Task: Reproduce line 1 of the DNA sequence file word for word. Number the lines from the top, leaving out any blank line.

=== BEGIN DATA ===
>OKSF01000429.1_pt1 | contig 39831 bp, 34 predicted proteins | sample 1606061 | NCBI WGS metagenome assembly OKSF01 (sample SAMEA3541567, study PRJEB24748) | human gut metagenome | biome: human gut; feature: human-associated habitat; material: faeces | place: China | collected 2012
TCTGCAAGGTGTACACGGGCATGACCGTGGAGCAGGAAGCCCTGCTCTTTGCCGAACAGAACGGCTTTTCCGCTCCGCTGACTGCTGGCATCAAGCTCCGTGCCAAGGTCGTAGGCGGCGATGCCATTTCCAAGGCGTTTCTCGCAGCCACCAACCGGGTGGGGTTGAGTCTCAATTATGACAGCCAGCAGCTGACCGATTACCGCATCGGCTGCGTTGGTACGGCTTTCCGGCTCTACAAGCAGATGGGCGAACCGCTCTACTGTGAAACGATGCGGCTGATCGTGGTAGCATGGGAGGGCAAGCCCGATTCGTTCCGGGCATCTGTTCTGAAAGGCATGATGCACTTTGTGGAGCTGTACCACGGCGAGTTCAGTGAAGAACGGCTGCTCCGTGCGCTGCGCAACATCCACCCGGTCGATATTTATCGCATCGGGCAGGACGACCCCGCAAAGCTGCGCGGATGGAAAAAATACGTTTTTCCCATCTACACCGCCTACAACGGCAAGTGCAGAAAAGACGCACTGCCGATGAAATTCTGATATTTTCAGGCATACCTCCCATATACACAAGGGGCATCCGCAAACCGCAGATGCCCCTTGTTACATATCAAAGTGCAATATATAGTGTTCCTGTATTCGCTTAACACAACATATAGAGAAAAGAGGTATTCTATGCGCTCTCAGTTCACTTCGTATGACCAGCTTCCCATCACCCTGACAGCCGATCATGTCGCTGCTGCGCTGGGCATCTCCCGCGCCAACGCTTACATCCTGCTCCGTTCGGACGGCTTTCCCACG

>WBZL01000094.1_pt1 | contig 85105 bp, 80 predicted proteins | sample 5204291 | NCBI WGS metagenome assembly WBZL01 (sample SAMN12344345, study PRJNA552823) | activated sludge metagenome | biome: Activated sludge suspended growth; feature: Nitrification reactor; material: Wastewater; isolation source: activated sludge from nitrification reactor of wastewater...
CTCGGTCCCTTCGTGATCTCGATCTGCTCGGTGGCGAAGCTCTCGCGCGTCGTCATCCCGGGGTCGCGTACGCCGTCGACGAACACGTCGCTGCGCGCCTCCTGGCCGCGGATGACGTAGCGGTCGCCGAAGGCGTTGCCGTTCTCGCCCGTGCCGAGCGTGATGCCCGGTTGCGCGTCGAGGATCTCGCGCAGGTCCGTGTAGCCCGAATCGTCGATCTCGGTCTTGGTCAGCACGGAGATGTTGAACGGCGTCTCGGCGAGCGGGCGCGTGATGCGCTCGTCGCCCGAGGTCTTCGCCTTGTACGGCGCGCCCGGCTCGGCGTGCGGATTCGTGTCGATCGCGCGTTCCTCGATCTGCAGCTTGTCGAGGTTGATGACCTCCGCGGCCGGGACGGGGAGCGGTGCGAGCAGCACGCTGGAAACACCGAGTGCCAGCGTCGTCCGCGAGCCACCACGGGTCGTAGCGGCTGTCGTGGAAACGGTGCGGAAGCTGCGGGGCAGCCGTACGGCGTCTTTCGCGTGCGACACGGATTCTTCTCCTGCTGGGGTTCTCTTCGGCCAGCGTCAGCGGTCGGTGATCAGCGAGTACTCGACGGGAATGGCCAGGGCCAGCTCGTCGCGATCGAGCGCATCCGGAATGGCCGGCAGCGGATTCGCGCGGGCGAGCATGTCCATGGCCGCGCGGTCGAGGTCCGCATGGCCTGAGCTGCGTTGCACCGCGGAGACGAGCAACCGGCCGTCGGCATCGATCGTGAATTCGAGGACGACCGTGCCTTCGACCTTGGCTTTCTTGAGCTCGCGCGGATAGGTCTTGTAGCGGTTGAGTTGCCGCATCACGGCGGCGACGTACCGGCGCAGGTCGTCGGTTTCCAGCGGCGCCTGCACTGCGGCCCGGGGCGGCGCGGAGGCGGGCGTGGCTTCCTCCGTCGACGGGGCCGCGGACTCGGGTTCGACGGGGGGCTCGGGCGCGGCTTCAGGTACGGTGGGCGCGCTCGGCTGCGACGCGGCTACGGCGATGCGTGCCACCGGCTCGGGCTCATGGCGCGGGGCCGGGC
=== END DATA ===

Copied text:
>OKSF01000429.1_pt1 | contig 39831 bp, 34 predicted proteins | sample 1606061 | NCBI WGS metagenome assembly OKSF01 (sample SAMEA3541567, study PRJEB24748) | human gut metagenome | biome: human gut; feature: human-associated habitat; material: faeces | place: China | collected 2012